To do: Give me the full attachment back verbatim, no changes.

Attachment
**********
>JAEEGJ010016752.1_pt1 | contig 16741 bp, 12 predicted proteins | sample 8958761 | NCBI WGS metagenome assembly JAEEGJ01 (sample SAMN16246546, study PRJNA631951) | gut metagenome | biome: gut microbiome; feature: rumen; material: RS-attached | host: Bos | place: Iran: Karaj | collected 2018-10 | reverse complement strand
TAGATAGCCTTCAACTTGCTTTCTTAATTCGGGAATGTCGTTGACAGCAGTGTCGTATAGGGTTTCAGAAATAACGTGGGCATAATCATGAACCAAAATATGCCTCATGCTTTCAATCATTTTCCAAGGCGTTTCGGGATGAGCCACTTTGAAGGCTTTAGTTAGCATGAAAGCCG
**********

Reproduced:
>JAEEGJ010016752.1_pt1 | contig 16741 bp, 12 predicted proteins | sample 8958761 | NCBI WGS metagenome assembly JAEEGJ01 (sample SAMN16246546, study PRJNA631951) | gut metagenome | biome: gut microbiome; feature: rumen; material: RS-attached | host: Bos | place: Iran: Karaj | collected 2018-10 | reverse complement strand
TAGATAGCCTTCAACTTGCTTTCTTAATTCGGGAATGTCGTTGACAGCAGTGTCGTATAGGGTTTCAGAAATAACGTGGGCATAATCATGAACCAAAATATGCCTCATGCTTTCAATCATTTTCCAAGGCGTTTCGGGATGAGCCACTTTGAAGGCTTTAGTTAGCATGAAAGCCG